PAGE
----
coverage that best suits your needs. We’ve listed several steps below to help you establish coverage on your own or through your employer.
Be frank, be thorough. MetLife agent Lloyd Bowen recommends that you make a frank assessment of what financial resources your family would be able to provide in a situation where long-term care was needed. Conduct the same assessment if you are taking out a policy for a parent or grandparent. Bowen says it is important to be honest and list all limitations.
Next, consider where you would like to recover from your disability. Your preference might be to stay at home and be as independent as possible. Or you might choose an assisted living community, where you can remain on your own but still be under the care of a professional staff. AARP’s Kassner suggests including a number of contingencies in your plan in case you need more monitoring or care than you originally planned.
Consider a policy sooner rather than later. The sooner you sign up, the smaller the amount you’ll have to pay each month. Insurers have age limits for these types of policies. For example, you can open up a long-term care insurance policy with MetLife until the age of 84. And while some policy makers will allow you in later, many limit the benefits they pay out and take a smaller percentage of applicants after age 79.
Research the company and the agent. Bonnie Burns, a training and policy specialist with California Health Advocates in Santa Cruz, California, says the company issuing/selling the policy is as important as the policy you finally sign. Given the financial troubles some carriers have had, she suggests sticking to firms with a solid track record in the business. According to AHIP, some of the larger insurance companies that issue long-term care insurance policies include Northwestern Mutual, New York Life, Prudential, MassMutual, State Farm, and MetLife. In 2004, 104 companies sold long-term care insurance, down from 120 companies in 2001. But just 13 of those companies sold 80% of all individual policies.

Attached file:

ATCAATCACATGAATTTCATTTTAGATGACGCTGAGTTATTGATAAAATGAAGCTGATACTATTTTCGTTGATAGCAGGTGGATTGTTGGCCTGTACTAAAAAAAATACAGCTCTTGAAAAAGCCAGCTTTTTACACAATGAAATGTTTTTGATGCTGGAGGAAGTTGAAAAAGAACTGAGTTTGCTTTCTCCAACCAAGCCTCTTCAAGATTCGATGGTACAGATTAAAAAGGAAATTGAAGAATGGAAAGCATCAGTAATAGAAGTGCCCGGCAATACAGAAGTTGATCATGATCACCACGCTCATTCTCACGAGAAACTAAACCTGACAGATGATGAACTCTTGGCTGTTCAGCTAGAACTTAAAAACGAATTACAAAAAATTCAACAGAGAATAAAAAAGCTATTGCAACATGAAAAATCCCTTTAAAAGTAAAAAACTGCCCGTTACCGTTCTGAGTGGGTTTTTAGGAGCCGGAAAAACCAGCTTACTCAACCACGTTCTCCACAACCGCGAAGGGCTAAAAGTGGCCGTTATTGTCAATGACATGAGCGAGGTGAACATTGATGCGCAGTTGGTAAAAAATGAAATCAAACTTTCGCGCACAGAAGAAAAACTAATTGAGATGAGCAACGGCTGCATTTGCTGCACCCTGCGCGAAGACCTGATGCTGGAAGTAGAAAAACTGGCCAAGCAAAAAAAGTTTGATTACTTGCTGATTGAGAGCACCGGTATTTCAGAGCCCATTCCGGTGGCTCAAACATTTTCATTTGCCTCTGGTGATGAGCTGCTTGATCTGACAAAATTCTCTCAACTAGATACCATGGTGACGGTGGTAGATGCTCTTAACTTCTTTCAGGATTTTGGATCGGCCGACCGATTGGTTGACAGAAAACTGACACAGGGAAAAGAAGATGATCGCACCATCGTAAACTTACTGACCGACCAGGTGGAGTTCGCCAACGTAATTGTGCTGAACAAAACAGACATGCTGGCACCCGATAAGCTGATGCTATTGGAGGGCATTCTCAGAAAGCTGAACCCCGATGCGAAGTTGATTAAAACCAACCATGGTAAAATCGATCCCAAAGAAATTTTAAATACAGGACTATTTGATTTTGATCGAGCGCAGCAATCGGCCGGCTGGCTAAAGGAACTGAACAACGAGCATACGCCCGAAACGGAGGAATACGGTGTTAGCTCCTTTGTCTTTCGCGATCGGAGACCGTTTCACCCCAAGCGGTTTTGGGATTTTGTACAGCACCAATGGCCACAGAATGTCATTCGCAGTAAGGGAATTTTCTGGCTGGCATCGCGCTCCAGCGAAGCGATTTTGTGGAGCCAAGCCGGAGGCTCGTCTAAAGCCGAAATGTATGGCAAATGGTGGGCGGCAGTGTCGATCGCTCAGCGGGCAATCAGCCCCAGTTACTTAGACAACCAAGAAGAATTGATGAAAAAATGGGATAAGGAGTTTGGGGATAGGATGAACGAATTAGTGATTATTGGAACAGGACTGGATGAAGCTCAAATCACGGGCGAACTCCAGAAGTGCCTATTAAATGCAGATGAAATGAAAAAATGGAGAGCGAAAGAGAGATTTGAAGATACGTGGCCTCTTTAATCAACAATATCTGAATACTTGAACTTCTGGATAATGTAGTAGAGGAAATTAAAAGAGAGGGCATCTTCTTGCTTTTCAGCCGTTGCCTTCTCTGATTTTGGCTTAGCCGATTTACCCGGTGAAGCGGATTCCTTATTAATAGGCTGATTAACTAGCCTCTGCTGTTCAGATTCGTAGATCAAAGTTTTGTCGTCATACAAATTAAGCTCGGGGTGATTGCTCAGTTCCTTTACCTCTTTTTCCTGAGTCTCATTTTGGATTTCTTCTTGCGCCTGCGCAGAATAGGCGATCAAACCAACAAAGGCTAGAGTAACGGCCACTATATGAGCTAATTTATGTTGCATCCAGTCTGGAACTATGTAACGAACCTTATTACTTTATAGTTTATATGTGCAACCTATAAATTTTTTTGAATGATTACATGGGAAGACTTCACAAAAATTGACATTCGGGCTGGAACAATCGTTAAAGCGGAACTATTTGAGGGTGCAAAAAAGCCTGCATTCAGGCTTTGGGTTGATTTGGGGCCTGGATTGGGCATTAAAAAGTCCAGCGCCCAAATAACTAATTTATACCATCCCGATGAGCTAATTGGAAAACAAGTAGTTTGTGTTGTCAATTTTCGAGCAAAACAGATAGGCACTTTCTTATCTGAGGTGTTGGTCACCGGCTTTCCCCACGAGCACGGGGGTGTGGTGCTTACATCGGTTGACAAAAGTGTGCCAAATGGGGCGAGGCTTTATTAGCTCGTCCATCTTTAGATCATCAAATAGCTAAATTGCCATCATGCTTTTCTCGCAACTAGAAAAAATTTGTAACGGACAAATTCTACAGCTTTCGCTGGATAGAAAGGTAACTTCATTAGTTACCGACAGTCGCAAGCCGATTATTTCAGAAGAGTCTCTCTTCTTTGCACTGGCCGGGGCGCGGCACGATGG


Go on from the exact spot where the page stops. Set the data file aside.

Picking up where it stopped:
Burns says that consulting ratings agencies such as Standard & Poor’s, Moody’s, and Fitch are a good way to determine the financial health of your insurer. Opt for a carrier with the highest grade.
Your state’s departments of insurance and aging can also shed light on the reasons behind any rate hikes an insurer has implemented in the past few years.
Don’t short-change your coverage. Before you rush out to get a policy, AARP’s Kassner says you need to establish a basic financial safety net. “If you’re in your 50s and you haven’t started saving for retirement first, you should,” she says. “You need to have health, disability, and finally life insurance in place before you establish long-term care insurance, particularly if you have dependents.” MetLife’s Bowen also cautions, “People need to realize that taking out a policy should be more need-driven and less cost-driven; you don’t want to [not get enough coverage], but at the same time you shouldn’t end up